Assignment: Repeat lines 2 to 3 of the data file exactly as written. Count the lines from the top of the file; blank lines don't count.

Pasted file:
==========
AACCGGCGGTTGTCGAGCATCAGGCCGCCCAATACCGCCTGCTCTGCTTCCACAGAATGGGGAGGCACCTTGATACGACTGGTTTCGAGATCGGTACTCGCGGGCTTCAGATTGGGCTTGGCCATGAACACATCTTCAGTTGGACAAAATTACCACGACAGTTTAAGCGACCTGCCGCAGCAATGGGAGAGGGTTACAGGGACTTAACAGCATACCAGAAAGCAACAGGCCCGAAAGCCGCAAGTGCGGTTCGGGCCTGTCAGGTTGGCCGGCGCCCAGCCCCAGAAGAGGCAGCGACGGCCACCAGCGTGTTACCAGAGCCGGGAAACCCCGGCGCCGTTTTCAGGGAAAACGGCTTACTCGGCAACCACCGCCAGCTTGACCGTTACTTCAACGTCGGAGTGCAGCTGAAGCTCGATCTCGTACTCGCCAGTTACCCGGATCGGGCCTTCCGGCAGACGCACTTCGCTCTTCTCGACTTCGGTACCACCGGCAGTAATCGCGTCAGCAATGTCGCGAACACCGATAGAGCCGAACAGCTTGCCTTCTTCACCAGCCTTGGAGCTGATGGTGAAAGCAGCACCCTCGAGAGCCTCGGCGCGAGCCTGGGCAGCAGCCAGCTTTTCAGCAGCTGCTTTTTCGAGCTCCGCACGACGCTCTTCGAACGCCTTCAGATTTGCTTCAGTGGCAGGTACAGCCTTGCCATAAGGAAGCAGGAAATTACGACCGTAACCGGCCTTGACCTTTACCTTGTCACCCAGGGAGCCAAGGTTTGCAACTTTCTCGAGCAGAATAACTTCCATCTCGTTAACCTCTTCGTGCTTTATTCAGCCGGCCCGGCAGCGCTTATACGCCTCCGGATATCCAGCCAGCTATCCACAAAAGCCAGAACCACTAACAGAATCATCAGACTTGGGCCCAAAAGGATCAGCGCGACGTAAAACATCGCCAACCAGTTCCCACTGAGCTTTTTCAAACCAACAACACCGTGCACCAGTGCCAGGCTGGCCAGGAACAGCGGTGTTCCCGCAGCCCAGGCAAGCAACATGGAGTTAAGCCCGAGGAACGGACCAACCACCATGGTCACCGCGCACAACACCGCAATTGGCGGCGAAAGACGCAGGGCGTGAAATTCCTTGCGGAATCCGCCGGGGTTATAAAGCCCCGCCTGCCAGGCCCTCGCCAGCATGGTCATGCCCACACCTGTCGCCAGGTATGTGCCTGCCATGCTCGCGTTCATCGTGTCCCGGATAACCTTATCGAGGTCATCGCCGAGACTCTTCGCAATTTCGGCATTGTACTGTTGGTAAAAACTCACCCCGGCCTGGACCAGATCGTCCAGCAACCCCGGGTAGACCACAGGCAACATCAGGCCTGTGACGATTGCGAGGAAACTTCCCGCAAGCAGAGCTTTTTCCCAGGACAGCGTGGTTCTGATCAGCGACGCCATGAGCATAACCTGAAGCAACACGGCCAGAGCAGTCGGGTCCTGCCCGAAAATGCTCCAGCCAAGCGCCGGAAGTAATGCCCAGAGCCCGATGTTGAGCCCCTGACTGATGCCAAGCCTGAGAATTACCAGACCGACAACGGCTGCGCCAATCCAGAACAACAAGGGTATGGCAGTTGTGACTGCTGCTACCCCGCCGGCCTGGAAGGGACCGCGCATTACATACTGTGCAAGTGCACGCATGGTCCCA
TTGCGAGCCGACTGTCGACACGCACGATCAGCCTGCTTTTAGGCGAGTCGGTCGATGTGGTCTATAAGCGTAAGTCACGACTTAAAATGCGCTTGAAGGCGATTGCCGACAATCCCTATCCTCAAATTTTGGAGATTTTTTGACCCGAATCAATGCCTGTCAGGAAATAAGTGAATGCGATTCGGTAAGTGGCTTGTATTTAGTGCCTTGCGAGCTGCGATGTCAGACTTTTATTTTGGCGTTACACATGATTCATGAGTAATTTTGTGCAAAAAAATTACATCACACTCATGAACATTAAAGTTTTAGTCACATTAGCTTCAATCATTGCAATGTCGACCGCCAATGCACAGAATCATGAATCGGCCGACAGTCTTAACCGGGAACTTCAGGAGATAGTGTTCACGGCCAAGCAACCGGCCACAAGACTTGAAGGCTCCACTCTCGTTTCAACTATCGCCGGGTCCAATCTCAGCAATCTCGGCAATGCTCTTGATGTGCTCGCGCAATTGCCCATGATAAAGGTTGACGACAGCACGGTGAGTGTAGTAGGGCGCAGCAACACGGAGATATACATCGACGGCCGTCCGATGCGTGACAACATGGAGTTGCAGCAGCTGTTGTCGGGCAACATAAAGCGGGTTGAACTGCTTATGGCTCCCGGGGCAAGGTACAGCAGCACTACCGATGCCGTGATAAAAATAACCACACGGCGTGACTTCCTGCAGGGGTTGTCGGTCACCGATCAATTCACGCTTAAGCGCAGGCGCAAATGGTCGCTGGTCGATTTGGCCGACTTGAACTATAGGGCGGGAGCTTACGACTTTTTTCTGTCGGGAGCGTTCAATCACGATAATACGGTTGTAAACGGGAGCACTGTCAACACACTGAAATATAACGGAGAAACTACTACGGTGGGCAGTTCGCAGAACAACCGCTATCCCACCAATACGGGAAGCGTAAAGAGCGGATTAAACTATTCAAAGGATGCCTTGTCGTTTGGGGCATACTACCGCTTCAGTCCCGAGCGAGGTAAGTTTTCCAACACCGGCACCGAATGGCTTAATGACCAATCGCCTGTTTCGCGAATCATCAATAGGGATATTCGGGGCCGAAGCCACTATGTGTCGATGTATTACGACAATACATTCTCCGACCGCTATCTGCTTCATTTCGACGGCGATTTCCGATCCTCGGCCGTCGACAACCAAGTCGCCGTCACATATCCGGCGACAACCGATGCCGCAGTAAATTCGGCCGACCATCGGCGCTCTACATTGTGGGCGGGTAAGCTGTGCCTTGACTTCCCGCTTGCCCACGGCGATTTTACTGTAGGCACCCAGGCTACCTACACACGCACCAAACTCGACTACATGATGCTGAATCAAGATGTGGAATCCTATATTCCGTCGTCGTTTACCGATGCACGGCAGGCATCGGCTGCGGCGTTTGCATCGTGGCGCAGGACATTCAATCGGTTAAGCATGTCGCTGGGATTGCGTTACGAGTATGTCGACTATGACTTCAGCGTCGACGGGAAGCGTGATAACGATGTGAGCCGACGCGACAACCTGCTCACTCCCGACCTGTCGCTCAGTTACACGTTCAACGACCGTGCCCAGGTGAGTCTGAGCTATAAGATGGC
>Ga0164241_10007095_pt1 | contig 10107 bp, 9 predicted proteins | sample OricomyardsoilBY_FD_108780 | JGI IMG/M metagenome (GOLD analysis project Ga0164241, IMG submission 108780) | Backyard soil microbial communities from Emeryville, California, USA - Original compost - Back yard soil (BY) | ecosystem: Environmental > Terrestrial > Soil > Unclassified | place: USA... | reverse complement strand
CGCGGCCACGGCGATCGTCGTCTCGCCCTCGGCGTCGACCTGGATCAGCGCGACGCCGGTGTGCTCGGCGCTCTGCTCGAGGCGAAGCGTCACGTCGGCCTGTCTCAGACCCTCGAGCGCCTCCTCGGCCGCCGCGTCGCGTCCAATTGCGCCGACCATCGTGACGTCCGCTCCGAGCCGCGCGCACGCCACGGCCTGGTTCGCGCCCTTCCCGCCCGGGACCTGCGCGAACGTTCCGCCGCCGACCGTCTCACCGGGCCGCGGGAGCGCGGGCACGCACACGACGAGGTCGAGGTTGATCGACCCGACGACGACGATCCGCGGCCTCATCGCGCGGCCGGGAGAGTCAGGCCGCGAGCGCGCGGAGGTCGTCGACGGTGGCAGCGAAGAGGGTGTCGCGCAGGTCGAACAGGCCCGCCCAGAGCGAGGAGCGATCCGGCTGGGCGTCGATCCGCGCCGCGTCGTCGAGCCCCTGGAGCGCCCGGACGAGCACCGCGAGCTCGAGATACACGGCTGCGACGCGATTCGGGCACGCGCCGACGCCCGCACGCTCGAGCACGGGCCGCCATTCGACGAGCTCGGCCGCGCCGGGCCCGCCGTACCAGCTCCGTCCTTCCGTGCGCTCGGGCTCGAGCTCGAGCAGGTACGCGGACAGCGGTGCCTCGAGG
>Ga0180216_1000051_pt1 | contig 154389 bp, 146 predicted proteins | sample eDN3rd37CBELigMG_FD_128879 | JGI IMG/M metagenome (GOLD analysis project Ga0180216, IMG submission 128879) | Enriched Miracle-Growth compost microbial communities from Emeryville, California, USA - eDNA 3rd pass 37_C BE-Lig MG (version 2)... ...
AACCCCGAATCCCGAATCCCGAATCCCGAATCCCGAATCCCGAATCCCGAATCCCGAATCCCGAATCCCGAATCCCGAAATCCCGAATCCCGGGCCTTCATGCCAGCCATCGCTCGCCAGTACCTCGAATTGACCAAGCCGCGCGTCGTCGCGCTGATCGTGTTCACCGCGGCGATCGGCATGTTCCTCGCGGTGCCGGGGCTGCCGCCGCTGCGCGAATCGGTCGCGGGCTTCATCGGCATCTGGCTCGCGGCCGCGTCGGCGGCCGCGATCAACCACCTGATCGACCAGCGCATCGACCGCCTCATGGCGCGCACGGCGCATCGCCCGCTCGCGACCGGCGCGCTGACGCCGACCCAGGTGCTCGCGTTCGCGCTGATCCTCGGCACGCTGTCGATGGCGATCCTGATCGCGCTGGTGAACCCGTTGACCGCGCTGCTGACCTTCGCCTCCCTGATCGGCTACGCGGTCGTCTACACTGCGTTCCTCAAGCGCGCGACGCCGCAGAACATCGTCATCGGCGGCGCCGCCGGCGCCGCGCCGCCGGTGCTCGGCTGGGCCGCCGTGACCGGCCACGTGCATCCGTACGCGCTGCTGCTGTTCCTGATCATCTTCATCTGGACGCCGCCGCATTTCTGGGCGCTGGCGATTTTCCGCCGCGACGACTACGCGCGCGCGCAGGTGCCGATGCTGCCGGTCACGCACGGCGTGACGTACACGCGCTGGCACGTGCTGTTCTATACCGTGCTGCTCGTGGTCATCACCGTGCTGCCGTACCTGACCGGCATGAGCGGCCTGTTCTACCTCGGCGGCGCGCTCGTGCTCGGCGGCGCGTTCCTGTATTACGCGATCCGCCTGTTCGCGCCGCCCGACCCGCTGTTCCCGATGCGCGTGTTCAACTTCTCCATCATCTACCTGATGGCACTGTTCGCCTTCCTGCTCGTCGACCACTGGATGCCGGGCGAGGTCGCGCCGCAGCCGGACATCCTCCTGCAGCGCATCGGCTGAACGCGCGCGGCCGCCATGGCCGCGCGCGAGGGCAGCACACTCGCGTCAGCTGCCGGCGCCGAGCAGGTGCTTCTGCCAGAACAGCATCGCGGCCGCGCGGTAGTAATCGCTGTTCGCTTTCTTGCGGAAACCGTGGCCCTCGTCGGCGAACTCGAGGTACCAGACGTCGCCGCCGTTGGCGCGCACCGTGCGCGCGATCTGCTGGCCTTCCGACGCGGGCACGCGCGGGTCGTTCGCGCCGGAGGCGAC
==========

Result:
TTGCGAGCCGACTGTCGACACGCACGATCAGCCTGCTTTTAGGCGAGTCGGTCGATGTGGTCTATAAGCGTAAGTCACGACTTAAAATGCGCTTGAAGGCGATTGCCGACAATCCCTATCCTCAAATTTTGGAGATTTTTTGACCCGAATCAATGCCTGTCAGGAAATAAGTGAATGCGATTCGGTAAGTGGCTTGTATTTAGTGCCTTGCGAGCTGCGATGTCAGACTTTTATTTTGGCGTTACACATGATTCATGAGTAATTTTGTGCAAAAAAATTACATCACACTCATGAACATTAAAGTTTTAGTCACATTAGCTTCAATCATTGCAATGTCGACCGCCAATGCACAGAATCATGAATCGGCCGACAGTCTTAACCGGGAACTTCAGGAGATAGTGTTCACGGCCAAGCAACCGGCCACAAGACTTGAAGGCTCCACTCTCGTTTCAACTATCGCCGGGTCCAATCTCAGCAATCTCGGCAATGCTCTTGATGTGCTCGCGCAATTGCCCATGATAAAGGTTGACGACAGCACGGTGAGTGTAGTAGGGCGCAGCAACACGGAGATATACATCGACGGCCGTCCGATGCGTGACAACATGGAGTTGCAGCAGCTGTTGTCGGGCAACATAAAGCGGGTTGAACTGCTTATGGCTCCCGGGGCAAGGTACAGCAGCACTACCGATGCCGTGATAAAAATAACCACACGGCGTGACTTCCTGCAGGGGTTGTCGGTCACCGATCAATTCACGCTTAAGCGCAGGCGCAAATGGTCGCTGGTCGATTTGGCCGACTTGAACTATAGGGCGGGAGCTTACGACTTTTTTCTGTCGGGAGCGTTCAATCACGATAATACGGTTGTAAACGGGAGCACTGTCAACACACTGAAATATAACGGAGAAACTACTACGGTGGGCAGTTCGCAGAACAACCGCTATCCCACCAATACGGGAAGCGTAAAGAGCGGATTAAACTATTCAAAGGATGCCTTGTCGTTTGGGGCATACTACCGCTTCAGTCCCGAGCGAGGTAAGTTTTCCAACACCGGCACCGAATGGCTTAATGACCAATCGCCTGTTTCGCGAATCATCAATAGGGATATTCGGGGCCGAAGCCACTATGTGTCGATGTATTACGACAATACATTCTCCGACCGCTATCTGCTTCATTTCGACGGCGATTTCCGATCCTCGGCCGTCGACAACCAAGTCGCCGTCACATATCCGGCGACAACCGATGCCGCAGTAAATTCGGCCGACCATCGGCGCTCTACATTGTGGGCGGGTAAGCTGTGCCTTGACTTCCCGCTTGCCCACGGCGATTTTACTGTAGGCACCCAGGCTACCTACACACGCACCAAACTCGACTACATGATGCTGAATCAAGATGTGGAATCCTATATTCCGTCGTCGTTTACCGATGCACGGCAGGCATCGGCTGCGGCGTTTGCATCGTGGCGCAGGACATTCAATCGGTTAAGCATGTCGCTGGGATTGCGTTACGAGTATGTCGACTATGACTTCAGCGTCGACGGGAAGCGTGATAACGATGTGAGCCGACGCGACAACCTGCTCACTCCCGACCTGTCGCTCAGTTACACGTTCAACGACCGTGCCCAGGTGAGTCTGAGCTATAAGATGGC
>Ga0164241_10007095_pt1 | contig 10107 bp, 9 predicted proteins | sample OricomyardsoilBY_FD_108780 | JGI IMG/M metagenome (GOLD analysis project Ga0164241, IMG submission 108780) | Backyard soil microbial communities from Emeryville, California, USA - Original compost - Back yard soil (BY) | ecosystem: Environmental > Terrestrial > Soil > Unclassified | place: USA... | reverse complement strand